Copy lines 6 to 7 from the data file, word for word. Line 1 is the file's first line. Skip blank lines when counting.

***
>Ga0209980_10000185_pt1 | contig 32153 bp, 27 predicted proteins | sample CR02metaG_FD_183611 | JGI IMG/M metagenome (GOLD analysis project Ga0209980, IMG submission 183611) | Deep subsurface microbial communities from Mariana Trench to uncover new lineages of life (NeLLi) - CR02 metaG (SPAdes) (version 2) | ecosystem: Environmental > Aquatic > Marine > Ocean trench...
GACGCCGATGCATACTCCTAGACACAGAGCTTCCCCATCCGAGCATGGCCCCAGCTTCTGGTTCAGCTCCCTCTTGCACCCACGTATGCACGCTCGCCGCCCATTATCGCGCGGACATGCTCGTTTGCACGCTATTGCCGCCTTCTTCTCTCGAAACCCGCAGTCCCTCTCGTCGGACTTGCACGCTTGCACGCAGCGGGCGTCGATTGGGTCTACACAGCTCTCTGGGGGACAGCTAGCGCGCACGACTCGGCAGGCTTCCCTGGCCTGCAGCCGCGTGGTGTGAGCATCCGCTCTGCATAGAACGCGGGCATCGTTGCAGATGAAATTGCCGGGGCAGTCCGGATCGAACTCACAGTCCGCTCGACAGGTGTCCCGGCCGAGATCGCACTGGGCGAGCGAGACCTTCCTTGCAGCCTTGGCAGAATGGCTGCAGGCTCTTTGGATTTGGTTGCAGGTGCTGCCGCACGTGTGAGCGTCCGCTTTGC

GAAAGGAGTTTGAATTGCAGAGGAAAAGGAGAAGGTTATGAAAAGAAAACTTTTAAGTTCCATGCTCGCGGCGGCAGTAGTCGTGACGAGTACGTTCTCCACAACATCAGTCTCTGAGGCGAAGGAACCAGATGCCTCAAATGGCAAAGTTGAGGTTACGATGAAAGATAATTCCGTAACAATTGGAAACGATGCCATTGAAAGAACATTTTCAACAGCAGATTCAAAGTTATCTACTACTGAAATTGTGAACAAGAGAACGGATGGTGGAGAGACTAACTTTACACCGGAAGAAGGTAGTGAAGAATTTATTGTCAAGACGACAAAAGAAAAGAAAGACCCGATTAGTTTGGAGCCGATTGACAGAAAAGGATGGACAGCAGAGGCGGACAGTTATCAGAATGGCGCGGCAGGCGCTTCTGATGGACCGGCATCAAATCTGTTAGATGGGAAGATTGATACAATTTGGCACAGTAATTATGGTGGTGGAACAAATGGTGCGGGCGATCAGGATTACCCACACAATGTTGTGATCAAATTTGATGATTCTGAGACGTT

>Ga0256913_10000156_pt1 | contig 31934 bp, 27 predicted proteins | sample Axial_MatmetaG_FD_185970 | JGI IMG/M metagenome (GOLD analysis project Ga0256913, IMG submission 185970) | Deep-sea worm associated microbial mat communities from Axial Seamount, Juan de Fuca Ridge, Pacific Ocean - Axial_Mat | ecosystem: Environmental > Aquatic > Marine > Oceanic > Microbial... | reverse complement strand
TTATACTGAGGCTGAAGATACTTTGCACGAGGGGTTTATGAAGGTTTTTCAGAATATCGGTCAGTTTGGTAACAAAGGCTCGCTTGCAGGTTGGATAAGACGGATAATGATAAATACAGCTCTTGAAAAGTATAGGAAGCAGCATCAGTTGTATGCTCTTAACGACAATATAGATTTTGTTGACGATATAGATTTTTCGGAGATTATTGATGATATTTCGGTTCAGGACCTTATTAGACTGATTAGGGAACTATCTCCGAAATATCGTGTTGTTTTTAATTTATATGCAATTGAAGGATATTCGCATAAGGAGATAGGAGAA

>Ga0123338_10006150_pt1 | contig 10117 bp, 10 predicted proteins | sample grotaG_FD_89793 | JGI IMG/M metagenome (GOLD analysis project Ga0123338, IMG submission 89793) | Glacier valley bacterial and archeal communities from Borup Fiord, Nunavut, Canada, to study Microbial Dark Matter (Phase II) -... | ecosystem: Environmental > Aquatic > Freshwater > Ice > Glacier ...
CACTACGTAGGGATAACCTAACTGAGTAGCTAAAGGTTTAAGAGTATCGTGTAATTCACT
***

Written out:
>Ga0123338_10006150_pt1 | contig 10117 bp, 10 predicted proteins | sample grotaG_FD_89793 | JGI IMG/M metagenome (GOLD analysis project Ga0123338, IMG submission 89793) | Glacier valley bacterial and archeal communities from Borup Fiord, Nunavut, Canada, to study Microbial Dark Matter (Phase II) -... | ecosystem: Environmental > Aquatic > Freshwater > Ice > Glacier ...
CACTACGTAGGGATAACCTAACTGAGTAGCTAAAGGTTTAAGAGTATCGTGTAATTCACT